11             MR. LUKIC:  Yes, Your Honour.

12             JUDGE ORIE:  That is a different concern but still a concern.

13             Please let's proceed and not spend too much time on it.

14             JUDGE MOLOTO:  Could you tell us exactly what needs to be

15     redacted on paragraph 24, Mr. Lukic?

16             MR. LUKIC:  Yes, Your Honour.  From paragraph 24, first --

17             JUDGE FLUEGGE:  Perhaps we can have the relevant page of the

18     statement on the screen.

19             JUDGE ORIE:  If you have it on the screen, it becomes immediately

20     clear.

21             JUDGE FLUEGGE:  Page 5.

22             MR. LUKIC:  Yes.  It's already redacted.

23             JUDGE ORIE:  Yes, I see that.

24             Please proceed.

25             MR. LUKIC:  Thank you.

Page 31639

 1        Q.   Mr. Puhalic, you remember that we could not find that diagram as

 2     we were watching this video a few days ago.  And with your consent, I

 3     redacted this paragraph that speaks about that video.

 4        A.   Yes.

 5        Q.   However, in the rest of the paragraph, it is the same people and

 6     journalists that are referred to, the same as in those in the video where

 7     we could see them; right?

 8        A.   Yes.

 9        Q.   Although these corrections are of a technical nature, we had to

10     have them made.  To the best of your knowledge, what is written down,

11     what we wrote down in your statement and what you signed, was it an

12     accurate reflection of what you said to us?

13        A.   Yes.

14        Q.   The content to this statement, to the best of your knowledge, is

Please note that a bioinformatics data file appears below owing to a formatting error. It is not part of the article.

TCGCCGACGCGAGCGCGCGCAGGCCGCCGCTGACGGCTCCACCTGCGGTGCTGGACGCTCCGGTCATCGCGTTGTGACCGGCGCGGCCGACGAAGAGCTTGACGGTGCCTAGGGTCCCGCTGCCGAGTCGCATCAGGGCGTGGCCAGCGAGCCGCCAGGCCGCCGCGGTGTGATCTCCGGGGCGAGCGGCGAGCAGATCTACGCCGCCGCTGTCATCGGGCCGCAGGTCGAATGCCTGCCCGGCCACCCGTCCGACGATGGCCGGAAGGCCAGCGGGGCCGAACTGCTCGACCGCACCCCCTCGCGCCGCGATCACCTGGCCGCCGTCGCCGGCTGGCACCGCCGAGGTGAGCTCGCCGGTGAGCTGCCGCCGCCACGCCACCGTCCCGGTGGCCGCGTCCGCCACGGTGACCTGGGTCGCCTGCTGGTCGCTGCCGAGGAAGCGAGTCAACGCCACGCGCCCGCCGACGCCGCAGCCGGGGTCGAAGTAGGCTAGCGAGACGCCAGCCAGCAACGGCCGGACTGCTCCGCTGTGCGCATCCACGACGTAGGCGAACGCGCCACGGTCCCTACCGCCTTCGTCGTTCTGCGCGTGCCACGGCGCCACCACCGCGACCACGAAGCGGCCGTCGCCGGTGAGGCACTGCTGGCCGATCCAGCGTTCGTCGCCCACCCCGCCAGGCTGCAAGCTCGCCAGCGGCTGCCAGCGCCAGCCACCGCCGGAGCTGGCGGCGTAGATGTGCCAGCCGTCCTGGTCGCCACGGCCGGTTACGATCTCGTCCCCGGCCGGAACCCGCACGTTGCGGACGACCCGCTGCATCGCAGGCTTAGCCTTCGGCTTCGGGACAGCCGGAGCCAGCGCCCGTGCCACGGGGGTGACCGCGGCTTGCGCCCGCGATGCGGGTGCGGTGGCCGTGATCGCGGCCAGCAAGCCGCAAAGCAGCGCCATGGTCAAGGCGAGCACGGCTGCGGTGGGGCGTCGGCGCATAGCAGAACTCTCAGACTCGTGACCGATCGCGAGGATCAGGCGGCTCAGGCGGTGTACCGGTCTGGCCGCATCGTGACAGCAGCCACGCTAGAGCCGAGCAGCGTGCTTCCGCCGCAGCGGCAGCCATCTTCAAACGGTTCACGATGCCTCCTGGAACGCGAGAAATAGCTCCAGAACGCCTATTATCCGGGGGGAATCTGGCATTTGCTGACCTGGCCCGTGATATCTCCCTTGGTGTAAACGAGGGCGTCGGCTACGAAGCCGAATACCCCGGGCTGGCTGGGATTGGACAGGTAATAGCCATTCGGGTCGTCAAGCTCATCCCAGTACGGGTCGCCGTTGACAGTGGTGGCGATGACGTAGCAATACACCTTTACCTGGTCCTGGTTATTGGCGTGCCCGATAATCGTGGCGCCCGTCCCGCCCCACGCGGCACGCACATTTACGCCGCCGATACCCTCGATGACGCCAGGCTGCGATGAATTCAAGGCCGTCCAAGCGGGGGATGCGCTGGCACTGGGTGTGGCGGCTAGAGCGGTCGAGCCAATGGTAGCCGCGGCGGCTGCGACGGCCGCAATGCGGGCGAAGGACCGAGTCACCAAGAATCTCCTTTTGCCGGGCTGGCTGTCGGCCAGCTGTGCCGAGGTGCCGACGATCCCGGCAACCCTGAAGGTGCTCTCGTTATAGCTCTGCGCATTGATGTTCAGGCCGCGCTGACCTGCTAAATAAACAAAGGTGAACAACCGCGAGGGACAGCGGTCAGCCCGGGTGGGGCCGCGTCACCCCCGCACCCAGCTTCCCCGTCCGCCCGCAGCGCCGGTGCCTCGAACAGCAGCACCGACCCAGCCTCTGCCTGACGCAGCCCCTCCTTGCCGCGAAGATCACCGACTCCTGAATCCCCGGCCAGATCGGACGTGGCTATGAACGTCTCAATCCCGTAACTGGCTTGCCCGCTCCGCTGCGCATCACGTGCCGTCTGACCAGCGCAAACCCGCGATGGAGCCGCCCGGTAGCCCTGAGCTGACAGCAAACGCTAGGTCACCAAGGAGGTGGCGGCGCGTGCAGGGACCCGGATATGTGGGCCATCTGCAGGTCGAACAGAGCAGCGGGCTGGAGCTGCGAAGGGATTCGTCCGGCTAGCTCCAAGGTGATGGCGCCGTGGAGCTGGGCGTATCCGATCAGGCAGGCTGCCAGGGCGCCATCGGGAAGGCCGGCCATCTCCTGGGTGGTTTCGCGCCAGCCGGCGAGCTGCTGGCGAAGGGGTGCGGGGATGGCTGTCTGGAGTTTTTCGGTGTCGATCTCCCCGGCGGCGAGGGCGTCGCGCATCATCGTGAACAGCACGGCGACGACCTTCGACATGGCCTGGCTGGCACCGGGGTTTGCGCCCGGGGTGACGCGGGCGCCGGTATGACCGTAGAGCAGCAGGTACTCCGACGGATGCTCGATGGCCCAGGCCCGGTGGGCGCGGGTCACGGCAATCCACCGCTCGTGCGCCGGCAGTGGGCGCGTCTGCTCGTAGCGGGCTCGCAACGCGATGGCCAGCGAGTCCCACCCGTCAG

15     it truthful?

16        A.   Yes.

17        Q.   If I were to put the same questions to you today, would you

18     answer the same way?

19        A.   Yes.

20             MR. LUKIC:  After these corrections, Your Honour, and with this

21     redaction of paragraph 24, we would tender this statement by the number

22     1D1631a into evidence.

23             JUDGE ORIE:  Madam Registrar.

24             THE REGISTRAR:  Document 1D01631a receives Exhibit number D898,

25     Your Honours.

Page 31640

 1             JUDGE ORIE:  And is admitted into evidence.

 2             MR. LUKIC:  I will just read statement summary of Mr. Puhalic,

 3     and I will have several questions for him, with your leave, Your Honours.

 4             JUDGE ORIE:  Yes.

 5             MR. LUKIC:  Thank you.

 6             After the establishment of the Trnopolje collection centre,

 7     Slobodan Kuruzovic asked Mr. Puhalic to help him at the beginning of the

 8     establishment of that collection centre.  At the beginning, he acted as a

 9     driver to Mr. Kuruzovic, but mostly he was in charge of procuring the

10     food for the Trnopolje collection centre.

11             Mr. Puhalic will explain that the primary purpose of the

12     Trnopolje collection centre was to remove non-Serb civilians from the

13     combat zone, keep them there for a while, first and foremost for their

14     personal safety, especially at night.

15             Non-Serbs were allowed to leave the Trnopolje collection centre,

16     and they could freely go out after reporting to the guard and leaving a

17     personal document.

18             The capacity of the collection centre was limited.  People slept

19     at the school and in the cultural centre, in cars, tractor trailers, and

20     so on.

21             There was a kitchen that could cook a limited number of meals.

22     That food was distributed to the most destitute.  Some people cooked food

23     individually.

24             In the collection centre, medical assistance was provided in an